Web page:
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Dealing with Uncertainty and Uproar


Tornadoes and other burrowing animals struck my home turf this weekend, in a strong reminder of the power of what insurance companies call  "acts of God."    I think we (humans) are very gutsy and resourceful to cope as well as we do with forces that are pretty much out of our control.

Saturday, I was at home, working in my raggedy woodland garden:  putting out deterrents to the many creatures that like to feast upon it, voles, deer, rabbits, and an underground creature the size of a small dog that has grown fat on my periwinkle (reminding me that the periwinkle is never safely mine.)  I've been battling these animals and their appetites for all the several years I've been gardening, and I'm often on the losing side, which makes me feel ineffective and not in control of my life.  (The underground monster ate a yucca nearly forty years old with a trunk as thick as a tree's.)

When the afternoon rain progressed from a spatter to thunder and lightning and heavy wind, I took a break for a couple of hours.

While I had a snack and a sit-down, tornadoes roared  through Raleigh, 30-some minutes away, turning the "City of Oaks" into the City of Up-ended Oaks, killing three children in one family, demolishing 60+ houses, and lifting the metal roof over my office.  Shaw University, about eight blocks away from the office, has now closed for the semester. The been-there-forever fish market I pass on the way home is gone.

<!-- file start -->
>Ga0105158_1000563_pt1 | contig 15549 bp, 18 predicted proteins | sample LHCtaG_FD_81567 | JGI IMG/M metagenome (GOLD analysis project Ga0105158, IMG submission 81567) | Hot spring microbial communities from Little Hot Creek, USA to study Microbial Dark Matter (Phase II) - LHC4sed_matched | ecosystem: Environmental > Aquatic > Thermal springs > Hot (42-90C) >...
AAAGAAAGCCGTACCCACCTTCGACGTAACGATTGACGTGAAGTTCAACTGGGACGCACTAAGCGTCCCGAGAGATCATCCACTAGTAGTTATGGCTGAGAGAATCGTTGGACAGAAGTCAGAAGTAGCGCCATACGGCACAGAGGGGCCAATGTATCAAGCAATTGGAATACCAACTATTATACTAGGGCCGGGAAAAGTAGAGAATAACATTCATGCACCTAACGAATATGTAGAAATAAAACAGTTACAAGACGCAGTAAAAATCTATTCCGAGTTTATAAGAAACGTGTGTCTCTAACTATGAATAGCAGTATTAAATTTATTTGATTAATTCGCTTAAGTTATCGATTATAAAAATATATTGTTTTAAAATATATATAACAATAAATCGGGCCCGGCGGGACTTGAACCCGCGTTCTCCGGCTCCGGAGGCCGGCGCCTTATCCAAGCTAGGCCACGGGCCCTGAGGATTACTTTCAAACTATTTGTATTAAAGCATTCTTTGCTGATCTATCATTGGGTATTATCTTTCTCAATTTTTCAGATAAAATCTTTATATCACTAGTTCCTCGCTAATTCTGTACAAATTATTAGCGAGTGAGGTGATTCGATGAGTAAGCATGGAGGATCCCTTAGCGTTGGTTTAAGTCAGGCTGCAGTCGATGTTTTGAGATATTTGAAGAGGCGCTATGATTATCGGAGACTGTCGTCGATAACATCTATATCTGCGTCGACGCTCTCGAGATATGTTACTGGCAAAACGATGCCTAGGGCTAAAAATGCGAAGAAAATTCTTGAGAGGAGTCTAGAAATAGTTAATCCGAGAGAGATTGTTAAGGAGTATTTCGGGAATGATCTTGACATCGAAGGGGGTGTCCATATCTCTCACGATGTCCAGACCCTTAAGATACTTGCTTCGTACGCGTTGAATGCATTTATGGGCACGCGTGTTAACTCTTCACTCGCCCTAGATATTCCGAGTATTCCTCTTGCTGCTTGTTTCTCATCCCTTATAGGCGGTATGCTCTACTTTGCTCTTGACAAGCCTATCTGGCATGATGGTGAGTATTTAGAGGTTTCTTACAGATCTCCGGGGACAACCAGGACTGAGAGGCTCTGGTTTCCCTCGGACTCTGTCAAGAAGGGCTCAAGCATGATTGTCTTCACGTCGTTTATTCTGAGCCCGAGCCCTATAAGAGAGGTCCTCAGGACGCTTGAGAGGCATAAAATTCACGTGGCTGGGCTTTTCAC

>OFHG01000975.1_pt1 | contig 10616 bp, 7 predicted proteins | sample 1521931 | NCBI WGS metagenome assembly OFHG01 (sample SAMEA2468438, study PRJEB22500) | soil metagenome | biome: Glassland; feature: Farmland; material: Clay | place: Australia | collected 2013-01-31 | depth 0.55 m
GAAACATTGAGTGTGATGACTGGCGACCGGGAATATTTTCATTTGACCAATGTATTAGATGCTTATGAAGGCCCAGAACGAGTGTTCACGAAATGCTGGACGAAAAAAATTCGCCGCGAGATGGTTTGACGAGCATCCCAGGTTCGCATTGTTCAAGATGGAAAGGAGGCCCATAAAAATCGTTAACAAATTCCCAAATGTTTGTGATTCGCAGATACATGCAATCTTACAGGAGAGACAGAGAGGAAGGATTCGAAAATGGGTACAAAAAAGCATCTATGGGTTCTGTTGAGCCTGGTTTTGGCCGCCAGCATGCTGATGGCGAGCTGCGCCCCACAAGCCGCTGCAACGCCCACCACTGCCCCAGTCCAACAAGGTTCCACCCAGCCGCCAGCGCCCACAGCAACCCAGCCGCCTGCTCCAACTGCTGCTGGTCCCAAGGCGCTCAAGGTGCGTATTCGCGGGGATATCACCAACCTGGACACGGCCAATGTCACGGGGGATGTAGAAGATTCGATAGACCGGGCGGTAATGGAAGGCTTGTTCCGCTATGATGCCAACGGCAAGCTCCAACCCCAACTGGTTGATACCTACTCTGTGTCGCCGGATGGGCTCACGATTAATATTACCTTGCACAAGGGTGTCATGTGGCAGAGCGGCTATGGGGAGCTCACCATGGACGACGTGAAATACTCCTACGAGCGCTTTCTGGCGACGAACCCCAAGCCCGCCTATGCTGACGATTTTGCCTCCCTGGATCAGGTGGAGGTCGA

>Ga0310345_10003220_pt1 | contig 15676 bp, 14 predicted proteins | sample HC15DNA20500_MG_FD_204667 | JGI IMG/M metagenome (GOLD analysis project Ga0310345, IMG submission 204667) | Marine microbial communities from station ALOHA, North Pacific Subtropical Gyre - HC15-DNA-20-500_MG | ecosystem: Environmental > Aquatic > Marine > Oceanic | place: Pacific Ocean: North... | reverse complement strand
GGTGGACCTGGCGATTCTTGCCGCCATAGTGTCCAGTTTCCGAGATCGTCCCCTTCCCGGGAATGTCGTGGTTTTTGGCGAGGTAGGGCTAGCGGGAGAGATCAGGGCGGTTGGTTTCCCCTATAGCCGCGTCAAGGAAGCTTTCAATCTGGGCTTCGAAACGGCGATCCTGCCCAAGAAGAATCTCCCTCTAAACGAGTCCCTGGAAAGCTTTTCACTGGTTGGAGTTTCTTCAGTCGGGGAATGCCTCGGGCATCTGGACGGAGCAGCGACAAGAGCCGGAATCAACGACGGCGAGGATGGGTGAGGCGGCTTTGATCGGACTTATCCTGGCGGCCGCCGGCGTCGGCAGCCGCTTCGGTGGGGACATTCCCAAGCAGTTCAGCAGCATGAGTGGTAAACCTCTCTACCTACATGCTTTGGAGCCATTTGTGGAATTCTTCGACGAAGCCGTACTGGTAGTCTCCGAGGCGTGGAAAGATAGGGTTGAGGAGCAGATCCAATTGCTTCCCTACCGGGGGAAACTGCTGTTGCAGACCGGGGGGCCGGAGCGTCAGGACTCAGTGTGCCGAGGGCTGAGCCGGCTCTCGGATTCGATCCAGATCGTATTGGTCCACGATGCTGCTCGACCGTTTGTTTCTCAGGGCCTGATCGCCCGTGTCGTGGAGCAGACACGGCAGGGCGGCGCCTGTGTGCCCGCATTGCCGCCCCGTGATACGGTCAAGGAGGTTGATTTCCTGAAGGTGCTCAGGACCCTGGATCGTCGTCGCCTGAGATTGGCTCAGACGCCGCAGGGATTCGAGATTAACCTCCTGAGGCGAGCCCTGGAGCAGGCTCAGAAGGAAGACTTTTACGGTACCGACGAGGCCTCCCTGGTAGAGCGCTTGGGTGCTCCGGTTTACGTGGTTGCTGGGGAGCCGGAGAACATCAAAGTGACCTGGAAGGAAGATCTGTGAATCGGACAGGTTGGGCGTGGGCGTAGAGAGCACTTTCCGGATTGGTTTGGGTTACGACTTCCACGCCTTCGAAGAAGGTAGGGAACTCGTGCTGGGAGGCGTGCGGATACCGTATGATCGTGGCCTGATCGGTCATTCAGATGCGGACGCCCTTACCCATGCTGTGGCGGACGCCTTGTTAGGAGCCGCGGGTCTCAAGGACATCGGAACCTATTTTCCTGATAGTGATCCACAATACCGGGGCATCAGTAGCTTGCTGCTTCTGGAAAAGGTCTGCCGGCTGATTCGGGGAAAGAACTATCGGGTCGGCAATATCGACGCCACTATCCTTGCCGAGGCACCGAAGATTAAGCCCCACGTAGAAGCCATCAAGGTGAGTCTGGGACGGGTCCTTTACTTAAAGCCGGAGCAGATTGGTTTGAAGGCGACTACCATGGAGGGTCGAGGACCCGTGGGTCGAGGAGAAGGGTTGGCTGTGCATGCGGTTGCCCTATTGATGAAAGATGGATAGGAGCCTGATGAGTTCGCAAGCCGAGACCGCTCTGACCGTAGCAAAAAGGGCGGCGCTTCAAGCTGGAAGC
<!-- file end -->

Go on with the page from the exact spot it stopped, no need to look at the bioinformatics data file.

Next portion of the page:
My office partner, who owns the building, got hit at both the office and her home.  The office has roof damage, etc., but is livable.  It will be about three months before her home is.  These pictures are the view from my office window of the backyard fence, and one of the giant trees fallen in the old cemetery half a block away. (See A Trail of Pain and Ruin in the Raleigh News & Observer.)

I got off so easy; I feel unscathed and very lucky.  What's stunning to me is how close I came to  serious damages, and how close friends and neighbors  came to being safe.  And not much any of us could have done to change the outcome.   It does take courage to see the forces that can wreak havoc and be happy and productive anyway.  I do think every human deserves some credit for that.

The burrowing storms felt like cosmic voles to me, larger and far harder to stop.   When I think about my fury and feeling of helplessness at finding yet another shrub eaten, I can only imagine the full emotional impact of those who lost homes to the wind. 

A New York Times reviewer of my novel Sister India noted that I seem to have a keen sense of the precariousness of our lives."  Don't we all?  Again, we all deserve some credit for being happy and productive in unpredictable circumstances.   If it weren't for religion, I don't know what we'd do.

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